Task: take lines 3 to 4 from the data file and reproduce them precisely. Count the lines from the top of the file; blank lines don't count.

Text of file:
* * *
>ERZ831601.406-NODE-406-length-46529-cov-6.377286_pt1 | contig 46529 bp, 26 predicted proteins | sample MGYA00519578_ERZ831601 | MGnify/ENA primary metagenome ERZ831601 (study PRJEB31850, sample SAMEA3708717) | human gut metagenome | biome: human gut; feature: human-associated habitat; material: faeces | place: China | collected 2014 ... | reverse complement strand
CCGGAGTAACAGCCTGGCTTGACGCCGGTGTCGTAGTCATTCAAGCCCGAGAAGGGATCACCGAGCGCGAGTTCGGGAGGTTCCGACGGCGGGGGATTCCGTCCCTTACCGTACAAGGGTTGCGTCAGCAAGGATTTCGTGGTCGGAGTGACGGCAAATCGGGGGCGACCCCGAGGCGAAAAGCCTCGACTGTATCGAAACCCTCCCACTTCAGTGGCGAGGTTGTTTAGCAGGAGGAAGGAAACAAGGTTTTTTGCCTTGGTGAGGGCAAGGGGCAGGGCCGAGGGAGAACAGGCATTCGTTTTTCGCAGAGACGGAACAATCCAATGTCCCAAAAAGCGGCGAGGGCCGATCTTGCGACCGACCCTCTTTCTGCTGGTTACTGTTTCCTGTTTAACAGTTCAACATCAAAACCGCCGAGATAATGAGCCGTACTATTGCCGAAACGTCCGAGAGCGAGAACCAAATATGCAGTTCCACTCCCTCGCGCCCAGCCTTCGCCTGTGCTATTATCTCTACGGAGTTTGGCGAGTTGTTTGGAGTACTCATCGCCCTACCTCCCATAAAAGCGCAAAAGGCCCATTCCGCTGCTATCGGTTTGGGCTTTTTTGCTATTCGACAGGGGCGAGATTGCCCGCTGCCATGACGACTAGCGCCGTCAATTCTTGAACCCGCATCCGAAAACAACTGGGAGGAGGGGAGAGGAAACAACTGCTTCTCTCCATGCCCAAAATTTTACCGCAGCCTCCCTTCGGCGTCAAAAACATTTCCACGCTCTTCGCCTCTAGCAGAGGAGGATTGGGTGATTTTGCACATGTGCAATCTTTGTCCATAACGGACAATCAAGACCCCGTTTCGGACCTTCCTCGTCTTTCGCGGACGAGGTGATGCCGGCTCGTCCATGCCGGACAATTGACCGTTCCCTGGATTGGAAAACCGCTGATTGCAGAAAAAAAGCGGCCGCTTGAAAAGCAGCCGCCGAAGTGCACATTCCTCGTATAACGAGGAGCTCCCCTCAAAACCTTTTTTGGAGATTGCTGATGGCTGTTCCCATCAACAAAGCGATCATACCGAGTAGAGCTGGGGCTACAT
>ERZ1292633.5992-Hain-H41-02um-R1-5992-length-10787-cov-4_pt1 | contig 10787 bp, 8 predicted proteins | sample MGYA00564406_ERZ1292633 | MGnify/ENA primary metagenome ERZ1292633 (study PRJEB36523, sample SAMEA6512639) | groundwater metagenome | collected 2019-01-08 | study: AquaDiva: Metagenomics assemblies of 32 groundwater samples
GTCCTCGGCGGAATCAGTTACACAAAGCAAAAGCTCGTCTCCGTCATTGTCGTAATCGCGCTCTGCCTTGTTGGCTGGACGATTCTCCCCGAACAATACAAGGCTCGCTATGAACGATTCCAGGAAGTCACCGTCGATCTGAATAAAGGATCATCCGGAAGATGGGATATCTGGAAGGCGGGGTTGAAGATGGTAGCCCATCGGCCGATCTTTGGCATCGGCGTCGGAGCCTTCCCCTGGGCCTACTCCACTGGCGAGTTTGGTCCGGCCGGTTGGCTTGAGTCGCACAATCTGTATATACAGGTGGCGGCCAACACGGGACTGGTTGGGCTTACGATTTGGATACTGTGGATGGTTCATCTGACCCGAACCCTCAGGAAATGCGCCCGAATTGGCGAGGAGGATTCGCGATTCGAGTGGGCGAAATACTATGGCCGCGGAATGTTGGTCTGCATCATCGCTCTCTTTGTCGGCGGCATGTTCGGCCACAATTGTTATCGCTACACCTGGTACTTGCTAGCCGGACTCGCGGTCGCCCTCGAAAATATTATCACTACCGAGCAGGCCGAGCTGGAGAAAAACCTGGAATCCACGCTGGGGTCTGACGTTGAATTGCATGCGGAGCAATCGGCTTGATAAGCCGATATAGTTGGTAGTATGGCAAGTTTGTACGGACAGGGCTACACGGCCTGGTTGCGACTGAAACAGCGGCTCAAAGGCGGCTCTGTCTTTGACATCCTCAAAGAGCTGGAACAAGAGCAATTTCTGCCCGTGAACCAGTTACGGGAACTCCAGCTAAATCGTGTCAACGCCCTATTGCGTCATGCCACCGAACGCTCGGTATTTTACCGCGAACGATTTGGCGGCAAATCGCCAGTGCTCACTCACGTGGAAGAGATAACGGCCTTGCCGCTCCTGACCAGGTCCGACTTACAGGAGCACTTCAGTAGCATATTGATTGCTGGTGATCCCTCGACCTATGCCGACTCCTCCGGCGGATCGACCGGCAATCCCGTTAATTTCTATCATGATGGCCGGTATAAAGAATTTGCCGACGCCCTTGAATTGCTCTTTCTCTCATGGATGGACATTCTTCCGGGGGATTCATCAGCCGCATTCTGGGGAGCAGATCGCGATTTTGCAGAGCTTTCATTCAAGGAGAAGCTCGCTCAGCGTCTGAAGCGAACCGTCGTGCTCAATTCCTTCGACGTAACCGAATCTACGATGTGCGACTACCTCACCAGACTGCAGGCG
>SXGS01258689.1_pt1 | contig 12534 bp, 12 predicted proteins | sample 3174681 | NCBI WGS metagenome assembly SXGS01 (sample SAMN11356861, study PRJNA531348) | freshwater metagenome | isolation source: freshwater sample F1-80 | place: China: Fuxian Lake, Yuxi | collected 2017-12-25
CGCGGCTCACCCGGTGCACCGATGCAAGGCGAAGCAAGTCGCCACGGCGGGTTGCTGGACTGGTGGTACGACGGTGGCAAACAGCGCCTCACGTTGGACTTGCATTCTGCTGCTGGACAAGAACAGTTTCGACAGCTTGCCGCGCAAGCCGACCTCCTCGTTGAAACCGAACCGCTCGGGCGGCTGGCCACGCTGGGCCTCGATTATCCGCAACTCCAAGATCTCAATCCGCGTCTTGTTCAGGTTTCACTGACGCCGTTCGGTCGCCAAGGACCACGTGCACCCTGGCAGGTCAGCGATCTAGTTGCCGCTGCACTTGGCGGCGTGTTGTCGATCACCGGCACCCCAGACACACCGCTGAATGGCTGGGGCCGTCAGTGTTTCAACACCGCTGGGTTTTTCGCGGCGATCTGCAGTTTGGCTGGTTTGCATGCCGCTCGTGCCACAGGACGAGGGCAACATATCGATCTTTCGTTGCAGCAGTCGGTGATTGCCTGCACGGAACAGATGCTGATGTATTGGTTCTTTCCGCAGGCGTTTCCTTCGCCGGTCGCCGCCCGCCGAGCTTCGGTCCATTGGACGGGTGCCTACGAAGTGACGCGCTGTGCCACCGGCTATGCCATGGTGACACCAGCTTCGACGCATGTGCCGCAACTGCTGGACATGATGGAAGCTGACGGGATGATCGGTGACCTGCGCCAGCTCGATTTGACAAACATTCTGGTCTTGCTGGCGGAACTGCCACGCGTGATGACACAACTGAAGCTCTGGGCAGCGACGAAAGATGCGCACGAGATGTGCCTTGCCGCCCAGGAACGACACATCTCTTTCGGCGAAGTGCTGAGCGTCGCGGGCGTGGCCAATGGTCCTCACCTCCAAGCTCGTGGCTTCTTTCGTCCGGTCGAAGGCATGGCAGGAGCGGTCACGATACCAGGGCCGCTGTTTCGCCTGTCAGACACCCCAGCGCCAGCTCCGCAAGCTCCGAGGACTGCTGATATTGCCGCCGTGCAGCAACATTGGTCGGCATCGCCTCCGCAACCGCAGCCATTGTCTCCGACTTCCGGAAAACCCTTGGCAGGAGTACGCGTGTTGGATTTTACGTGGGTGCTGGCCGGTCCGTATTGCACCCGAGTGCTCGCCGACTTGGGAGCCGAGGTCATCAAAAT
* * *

>ERZ1292633.5992-Hain-H41-02um-R1-5992-length-10787-cov-4_pt1 | contig 10787 bp, 8 predicted proteins | sample MGYA00564406_ERZ1292633 | MGnify/ENA primary metagenome ERZ1292633 (study PRJEB36523, sample SAMEA6512639) | groundwater metagenome | collected 2019-01-08 | study: AquaDiva: Metagenomics assemblies of 32 groundwater samples
GTCCTCGGCGGAATCAGTTACACAAAGCAAAAGCTCGTCTCCGTCATTGTCGTAATCGCGCTCTGCCTTGTTGGCTGGACGATTCTCCCCGAACAATACAAGGCTCGCTATGAACGATTCCAGGAAGTCACCGTCGATCTGAATAAAGGATCATCCGGAAGATGGGATATCTGGAAGGCGGGGTTGAAGATGGTAGCCCATCGGCCGATCTTTGGCATCGGCGTCGGAGCCTTCCCCTGGGCCTACTCCACTGGCGAGTTTGGTCCGGCCGGTTGGCTTGAGTCGCACAATCTGTATATACAGGTGGCGGCCAACACGGGACTGGTTGGGCTTACGATTTGGATACTGTGGATGGTTCATCTGACCCGAACCCTCAGGAAATGCGCCCGAATTGGCGAGGAGGATTCGCGATTCGAGTGGGCGAAATACTATGGCCGCGGAATGTTGGTCTGCATCATCGCTCTCTTTGTCGGCGGCATGTTCGGCCACAATTGTTATCGCTACACCTGGTACTTGCTAGCCGGACTCGCGGTCGCCCTCGAAAATATTATCACTACCGAGCAGGCCGAGCTGGAGAAAAACCTGGAATCCACGCTGGGGTCTGACGTTGAATTGCATGCGGAGCAATCGGCTTGATAAGCCGATATAGTTGGTAGTATGGCAAGTTTGTACGGACAGGGCTACACGGCCTGGTTGCGACTGAAACAGCGGCTCAAAGGCGGCTCTGTCTTTGACATCCTCAAAGAGCTGGAACAAGAGCAATTTCTGCCCGTGAACCAGTTACGGGAACTCCAGCTAAATCGTGTCAACGCCCTATTGCGTCATGCCACCGAACGCTCGGTATTTTACCGCGAACGATTTGGCGGCAAATCGCCAGTGCTCACTCACGTGGAAGAGATAACGGCCTTGCCGCTCCTGACCAGGTCCGACTTACAGGAGCACTTCAGTAGCATATTGATTGCTGGTGATCCCTCGACCTATGCCGACTCCTCCGGCGGATCGACCGGCAATCCCGTTAATTTCTATCATGATGGCCGGTATAAAGAATTTGCCGACGCCCTTGAATTGCTCTTTCTCTCATGGATGGACATTCTTCCGGGGGATTCATCAGCCGCATTCTGGGGAGCAGATCGCGATTTTGCAGAGCTTTCATTCAAGGAGAAGCTCGCTCAGCGTCTGAAGCGAACCGTCGTGCTCAATTCCTTCGACGTAACCGAATCTACGATGTGCGACTACCTCACCAGACTGCAGGCG